- Single Asset Preference. Whether to do a single asset fund with a subsidiary structure or have a multiple asset fund with multiple subsidiaries that undertake OZ Projects. At this time under the proposed regulations, the preference in the industry is to do a single asset fund whereby the OZ requirements are easier to satisfy since only a single asset would need to be taken into account in complying with the OZ requirements. In addition, based upon the status of the current law, the only clear path to exit an OZ investment and receive the capital gains appreciation tax free is to sell an interest in the OZ fund and receive a step up in basis. In other words, the sale of the asset at this time would not provide for a step up in basis to enable a tax-free event. As a result, if the OZ fund controls multiple assets, then by selling the interest in the entity, the OZ fund would need to sell its interest in multiple assets, which may be much more difficult to market to the public as opposed to a single asset sale.
- Structuring the Fund Capital Stack. Another interesting concept is the structuring of the capital stack of a fund, including the preferred return and capital gain/profit sharing formula for investors. Clearly, OZ investors who use capital gains proceeds will receive significant tax benefits that can easily be quantified in connection with their investment in the fund. In discussing this situation with fund managers and fund advisors, it is apparent that the industry will need to come to grips with how to allocate the value of the tax benefits and the potential rate of return to investors and the promotes, including the preferred return and bank and profit allocation paid to investors. Again, this will be subject to negotiation on a deal by deal basis, but the general feeling in the industry is that sponsors will be able to pay a smaller preferred return and provide a smaller internal rate of return and/or multiplier on the exit of the Project.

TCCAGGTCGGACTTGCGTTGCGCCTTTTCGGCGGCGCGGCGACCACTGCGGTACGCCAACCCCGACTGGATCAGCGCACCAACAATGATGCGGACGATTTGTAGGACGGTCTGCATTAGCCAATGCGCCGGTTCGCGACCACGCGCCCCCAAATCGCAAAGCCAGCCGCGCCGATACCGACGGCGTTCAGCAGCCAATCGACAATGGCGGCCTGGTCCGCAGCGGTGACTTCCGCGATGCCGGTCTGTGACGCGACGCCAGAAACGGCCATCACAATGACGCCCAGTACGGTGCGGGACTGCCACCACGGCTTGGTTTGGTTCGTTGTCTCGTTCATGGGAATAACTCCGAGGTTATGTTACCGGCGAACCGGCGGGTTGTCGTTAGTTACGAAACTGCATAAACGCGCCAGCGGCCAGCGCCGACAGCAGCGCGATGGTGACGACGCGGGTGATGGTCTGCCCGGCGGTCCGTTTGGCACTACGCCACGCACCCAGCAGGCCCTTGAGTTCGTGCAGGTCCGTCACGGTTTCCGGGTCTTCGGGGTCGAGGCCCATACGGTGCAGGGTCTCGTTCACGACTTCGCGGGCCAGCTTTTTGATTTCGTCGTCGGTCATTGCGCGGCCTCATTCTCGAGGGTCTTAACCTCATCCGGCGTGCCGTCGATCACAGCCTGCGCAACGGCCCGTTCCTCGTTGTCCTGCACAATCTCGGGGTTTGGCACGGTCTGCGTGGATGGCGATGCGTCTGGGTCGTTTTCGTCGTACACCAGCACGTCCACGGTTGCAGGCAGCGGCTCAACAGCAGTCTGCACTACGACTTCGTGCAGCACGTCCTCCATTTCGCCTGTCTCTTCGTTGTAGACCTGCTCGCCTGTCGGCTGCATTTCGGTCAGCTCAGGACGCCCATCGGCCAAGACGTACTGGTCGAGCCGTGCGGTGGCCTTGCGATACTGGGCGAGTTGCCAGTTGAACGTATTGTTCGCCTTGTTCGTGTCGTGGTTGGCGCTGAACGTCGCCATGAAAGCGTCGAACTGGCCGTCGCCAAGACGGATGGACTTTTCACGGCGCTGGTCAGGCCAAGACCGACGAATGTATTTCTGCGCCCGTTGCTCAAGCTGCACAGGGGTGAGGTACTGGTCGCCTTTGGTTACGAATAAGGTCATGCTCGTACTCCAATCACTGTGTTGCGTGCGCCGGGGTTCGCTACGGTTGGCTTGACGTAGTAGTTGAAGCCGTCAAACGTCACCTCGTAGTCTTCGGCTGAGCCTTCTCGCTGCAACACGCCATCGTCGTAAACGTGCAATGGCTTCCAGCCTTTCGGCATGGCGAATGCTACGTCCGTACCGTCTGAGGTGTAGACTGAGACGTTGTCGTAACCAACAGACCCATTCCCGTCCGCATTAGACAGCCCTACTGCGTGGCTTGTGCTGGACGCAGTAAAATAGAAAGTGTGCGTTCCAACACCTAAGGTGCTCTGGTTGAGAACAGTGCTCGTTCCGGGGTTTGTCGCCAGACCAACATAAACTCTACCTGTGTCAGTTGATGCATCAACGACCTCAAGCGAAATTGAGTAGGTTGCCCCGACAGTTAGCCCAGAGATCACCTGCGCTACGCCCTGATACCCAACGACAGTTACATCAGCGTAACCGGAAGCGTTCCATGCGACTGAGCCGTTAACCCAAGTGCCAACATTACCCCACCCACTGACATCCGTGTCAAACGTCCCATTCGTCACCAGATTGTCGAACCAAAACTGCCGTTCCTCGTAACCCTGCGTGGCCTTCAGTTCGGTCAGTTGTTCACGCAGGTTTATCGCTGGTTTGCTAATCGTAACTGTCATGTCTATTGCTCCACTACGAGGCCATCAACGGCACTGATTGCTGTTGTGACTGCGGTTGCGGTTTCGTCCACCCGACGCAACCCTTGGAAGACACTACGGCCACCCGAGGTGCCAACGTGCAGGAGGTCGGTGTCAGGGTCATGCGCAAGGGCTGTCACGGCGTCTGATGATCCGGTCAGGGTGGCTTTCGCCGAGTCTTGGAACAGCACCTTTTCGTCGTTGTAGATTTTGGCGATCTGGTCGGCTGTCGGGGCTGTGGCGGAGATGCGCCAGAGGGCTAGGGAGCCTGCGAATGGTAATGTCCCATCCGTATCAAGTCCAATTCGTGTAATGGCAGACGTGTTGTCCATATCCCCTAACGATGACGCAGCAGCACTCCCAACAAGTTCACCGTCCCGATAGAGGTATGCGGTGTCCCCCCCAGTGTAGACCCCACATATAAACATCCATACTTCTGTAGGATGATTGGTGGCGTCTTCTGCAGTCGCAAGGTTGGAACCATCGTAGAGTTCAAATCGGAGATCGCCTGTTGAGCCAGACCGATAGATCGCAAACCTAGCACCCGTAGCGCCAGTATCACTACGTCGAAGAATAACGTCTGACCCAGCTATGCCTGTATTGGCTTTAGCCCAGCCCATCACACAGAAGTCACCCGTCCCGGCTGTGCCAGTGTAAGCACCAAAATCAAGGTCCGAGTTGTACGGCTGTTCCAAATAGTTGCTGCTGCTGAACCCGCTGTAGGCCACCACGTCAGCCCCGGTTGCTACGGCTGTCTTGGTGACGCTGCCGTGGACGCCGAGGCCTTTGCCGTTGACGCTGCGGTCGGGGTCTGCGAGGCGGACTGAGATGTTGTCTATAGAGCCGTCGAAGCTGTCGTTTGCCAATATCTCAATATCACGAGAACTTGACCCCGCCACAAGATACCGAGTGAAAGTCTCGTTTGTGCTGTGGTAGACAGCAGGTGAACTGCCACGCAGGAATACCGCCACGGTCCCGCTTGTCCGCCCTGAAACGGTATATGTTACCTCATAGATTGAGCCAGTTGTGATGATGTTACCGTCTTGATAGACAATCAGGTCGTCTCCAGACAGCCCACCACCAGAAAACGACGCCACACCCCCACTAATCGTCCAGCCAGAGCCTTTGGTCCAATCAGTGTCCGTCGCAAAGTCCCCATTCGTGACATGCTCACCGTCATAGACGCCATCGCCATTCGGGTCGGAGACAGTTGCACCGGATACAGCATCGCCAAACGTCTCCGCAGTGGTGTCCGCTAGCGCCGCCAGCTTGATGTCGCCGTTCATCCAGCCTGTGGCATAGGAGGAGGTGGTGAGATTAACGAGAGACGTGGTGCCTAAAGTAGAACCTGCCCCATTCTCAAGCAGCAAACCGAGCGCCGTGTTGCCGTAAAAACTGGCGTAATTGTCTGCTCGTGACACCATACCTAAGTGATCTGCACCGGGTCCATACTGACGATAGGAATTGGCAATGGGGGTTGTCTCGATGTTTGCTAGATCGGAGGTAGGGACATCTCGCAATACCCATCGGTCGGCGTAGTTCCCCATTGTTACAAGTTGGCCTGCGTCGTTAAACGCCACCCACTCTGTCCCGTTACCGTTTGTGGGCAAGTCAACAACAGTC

Other items to be noted include the following:
- The proposed regulations issued on or about October 19, 2018, can be relied upon, provided that the regulations are relied upon in their entirety (no picking and choosing). Therefore, any investor and/or sponsor undertaking an OZ transaction that is finalized under the current proposed regulations should continue to qualify. It is unclear whether new rules would affect such a fund’s ability to make further acquisitions or investments after the effective date of the new rules.
- Given the government shutdown, the updated proposed regulations have been delayed and are anticipated to be made available sometime in March. However, based on past experience, it is risky to rely upon the release date of any regulations.